The January “Artifact of the Month” at the Western Illinois Museum is a Buffalo Coat and pair of matching gloves said to have been worn over 100 years ago. Used by the ancestor of an Astoria resident, this coat was worn by a soldier during the Indian Wars in the American West. Stationed at a fort, the soldier was issued this buffalo coat and gloves during the winter to help make sure he would keep warm in the sub-zero temperatures of blizzards howling across the plains.
Donated by Mrs. Ida (Robert) Clanin to the Western Illinois Museum in 1984, the coat and gloves had been in the Clanin family for many years. Bob Clanin, son of Ida and Robert, grew up in Astoria, but now lives in California, and he remembers seeing the buffalo coat and gloves at his grandfather’s house.
Clanin family history tells of the coat being handed down father to son, generation to generation. Originally, the coat and gloves belonged to Robert Clanin’s great-grandfather, Edward Clanin, who was born in 1813 and died in 1894. Edward Clanin is buried with his wife, Maria in the New Ipava, Fulton County, Cemetery.
According to Bob Clanin, the story he heard as a child about the coat was that it came from a time when his great-great-grandfather had been a soldier in the US Army and fought in the Indian Wars.
At this time it has not been definitely determined whether Edward Clanin served in the US Army or whether this particular coat actually is Army issue. However, it is documented that the US Army issued buffalo coats to soldiers stationed in the frigid prairie during the winter. From the Report of the Secretary of War, 1881, Quartermaster’s Dept., “For troops in severe climates buffalo coats, fur caps and gloves, and arctic overshoes are supplied by the United States.”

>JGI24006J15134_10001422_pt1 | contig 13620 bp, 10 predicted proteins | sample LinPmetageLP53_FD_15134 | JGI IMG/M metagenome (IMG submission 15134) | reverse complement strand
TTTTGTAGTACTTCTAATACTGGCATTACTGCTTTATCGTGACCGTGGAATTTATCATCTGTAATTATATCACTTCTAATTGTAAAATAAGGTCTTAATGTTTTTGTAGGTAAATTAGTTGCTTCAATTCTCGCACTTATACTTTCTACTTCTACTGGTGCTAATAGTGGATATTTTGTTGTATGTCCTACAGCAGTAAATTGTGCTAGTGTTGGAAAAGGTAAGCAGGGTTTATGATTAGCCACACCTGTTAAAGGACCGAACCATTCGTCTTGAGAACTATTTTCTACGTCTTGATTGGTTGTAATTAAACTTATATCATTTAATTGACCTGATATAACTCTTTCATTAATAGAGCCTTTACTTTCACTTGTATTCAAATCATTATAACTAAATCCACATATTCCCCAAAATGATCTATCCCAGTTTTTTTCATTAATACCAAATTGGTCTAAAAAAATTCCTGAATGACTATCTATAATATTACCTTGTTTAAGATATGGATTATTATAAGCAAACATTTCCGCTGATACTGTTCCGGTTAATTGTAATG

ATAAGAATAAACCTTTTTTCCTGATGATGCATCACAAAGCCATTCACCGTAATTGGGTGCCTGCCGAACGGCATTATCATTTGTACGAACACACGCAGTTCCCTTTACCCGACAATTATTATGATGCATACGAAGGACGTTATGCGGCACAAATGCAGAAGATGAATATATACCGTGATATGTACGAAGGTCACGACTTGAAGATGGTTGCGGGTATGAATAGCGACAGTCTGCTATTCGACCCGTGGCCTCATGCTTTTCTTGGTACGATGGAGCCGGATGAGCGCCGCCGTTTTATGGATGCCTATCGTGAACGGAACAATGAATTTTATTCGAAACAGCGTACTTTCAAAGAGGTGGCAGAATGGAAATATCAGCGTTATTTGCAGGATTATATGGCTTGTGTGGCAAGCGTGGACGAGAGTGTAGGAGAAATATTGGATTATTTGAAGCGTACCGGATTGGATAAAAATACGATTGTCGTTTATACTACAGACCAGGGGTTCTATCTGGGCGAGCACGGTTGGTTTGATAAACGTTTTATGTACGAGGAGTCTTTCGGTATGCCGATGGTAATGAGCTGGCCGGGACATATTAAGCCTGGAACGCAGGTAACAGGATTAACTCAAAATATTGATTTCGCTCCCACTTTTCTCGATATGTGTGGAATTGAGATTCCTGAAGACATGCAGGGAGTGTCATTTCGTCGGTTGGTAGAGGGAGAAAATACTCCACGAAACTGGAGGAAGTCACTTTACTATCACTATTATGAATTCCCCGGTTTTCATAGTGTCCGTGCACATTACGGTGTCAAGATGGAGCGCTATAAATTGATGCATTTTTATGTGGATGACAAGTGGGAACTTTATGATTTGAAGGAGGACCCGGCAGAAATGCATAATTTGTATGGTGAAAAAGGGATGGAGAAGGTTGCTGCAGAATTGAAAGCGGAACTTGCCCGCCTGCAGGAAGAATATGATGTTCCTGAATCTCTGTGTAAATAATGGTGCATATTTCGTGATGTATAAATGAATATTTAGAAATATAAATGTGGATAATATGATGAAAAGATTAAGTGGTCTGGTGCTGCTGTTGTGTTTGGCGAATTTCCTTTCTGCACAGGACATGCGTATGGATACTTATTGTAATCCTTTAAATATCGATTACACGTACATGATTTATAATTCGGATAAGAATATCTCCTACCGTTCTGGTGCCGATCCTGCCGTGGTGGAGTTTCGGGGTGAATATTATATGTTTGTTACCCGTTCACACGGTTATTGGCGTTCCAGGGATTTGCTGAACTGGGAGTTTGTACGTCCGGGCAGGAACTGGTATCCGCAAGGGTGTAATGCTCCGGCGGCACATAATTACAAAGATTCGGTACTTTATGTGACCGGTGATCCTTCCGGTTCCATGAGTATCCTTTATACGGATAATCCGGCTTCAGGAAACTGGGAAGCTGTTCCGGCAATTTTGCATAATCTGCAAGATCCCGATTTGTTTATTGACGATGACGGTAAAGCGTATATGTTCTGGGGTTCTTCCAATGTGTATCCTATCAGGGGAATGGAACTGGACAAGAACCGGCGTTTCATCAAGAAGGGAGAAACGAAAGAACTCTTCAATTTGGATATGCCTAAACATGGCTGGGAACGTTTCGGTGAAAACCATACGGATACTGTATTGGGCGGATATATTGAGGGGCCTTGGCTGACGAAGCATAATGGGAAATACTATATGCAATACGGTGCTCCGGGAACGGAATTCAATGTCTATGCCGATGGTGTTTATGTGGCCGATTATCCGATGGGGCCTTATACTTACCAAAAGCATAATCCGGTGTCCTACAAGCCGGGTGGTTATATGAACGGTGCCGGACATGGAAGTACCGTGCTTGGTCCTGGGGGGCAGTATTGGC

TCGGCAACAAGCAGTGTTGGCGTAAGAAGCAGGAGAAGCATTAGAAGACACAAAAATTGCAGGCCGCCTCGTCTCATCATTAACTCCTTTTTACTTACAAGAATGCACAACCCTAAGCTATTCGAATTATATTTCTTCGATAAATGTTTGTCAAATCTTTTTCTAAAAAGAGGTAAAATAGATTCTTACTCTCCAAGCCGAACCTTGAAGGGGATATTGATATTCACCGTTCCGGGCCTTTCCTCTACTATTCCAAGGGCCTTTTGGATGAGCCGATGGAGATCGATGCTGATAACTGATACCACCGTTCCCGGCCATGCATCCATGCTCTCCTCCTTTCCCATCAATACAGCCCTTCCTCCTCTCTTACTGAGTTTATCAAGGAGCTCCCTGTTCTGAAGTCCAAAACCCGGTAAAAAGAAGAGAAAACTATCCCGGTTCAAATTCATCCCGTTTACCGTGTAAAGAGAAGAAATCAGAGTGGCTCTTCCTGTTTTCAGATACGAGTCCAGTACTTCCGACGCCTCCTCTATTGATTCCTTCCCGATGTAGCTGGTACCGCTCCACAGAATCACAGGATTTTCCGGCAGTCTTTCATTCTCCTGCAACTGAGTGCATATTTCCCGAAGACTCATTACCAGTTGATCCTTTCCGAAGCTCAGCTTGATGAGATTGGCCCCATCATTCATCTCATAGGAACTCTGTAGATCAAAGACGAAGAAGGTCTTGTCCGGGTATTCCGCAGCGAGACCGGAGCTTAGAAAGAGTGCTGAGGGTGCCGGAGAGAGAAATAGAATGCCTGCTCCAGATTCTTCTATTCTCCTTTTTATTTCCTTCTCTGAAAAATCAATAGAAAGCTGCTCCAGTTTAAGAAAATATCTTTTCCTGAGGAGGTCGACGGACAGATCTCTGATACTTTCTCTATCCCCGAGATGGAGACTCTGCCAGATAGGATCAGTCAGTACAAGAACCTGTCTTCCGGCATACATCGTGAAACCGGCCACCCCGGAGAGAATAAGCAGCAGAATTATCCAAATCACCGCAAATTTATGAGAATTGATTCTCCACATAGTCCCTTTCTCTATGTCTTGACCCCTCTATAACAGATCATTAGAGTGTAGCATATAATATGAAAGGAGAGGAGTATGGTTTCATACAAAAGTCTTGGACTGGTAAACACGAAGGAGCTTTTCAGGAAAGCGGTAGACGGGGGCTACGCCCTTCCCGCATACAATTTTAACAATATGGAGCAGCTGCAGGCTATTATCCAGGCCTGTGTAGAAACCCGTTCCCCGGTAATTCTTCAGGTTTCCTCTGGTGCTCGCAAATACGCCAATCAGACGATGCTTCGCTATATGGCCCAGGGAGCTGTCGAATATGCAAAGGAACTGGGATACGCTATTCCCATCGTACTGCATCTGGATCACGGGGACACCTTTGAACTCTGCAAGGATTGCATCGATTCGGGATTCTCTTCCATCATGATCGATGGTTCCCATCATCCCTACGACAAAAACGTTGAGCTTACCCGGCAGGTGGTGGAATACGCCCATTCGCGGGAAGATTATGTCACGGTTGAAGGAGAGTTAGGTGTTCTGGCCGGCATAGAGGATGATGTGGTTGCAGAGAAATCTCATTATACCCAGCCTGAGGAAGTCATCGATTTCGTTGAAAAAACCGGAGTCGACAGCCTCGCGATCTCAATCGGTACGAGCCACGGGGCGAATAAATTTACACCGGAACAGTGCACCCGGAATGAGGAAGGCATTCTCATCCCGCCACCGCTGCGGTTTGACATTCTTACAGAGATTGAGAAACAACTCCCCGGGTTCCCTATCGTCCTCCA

Constructed to protect the wearer from extreme cold, this coat features many design elements purposefully planned for ultimate protection from arctic conditions. From shoulder to bottom of the hem, the coat measures 50 inches long. Buffalo have a shaggy, long, dark brown winter coat, and a lighter weight, lighter brown summer coat. The best-looking and warmest coats are made from the winter coat. On this coat there is curly black fur on the turn-up shawl collar, ensuring the wearer’s neck is totally covered and protected from icy wind.
Covered with thick, long, luxuriant black/brown buffalo hair, the rest of the coat has in some spots hair reaching a length of almost 3 inches long. Five black toggle buttons with frog braid trim line each side of the coat opening, when buttoned up the toggles overlap, ensuring that the coat is tightly closed and no freezing wind can get inside. Two deep, deerskin lined, v-shaped pockets on the front of the coat near the chest area provide a warm spot for cold hands. Lined with black quilted cloth with a zigzag pattern, the lining gives the coat a double layer of warmth. Deeply inset sleeve cuffs with a ribbed wristband cut off chilly air from getting up into the sleeve. To prevent fraying and tearing, the split bottom hem of the coat is edged on the inside with black leather.
As equally shaggy as the coat are the matching gloves measuring 15 ½ inches long from the tip of the index finger to the edge of the cuff and with the widest part of the bottom of the cuff at 12 inches wide. With such a huge glove cuff, seemingly the gloves were designed to fit over the bulky sleeves of the matching coat. Lined with wide-wale brown corduroy on the interior edging of the glove cuff and with palms and fingers of deerskin, these gloves have features designed for maximum warmth, but also for dexterity.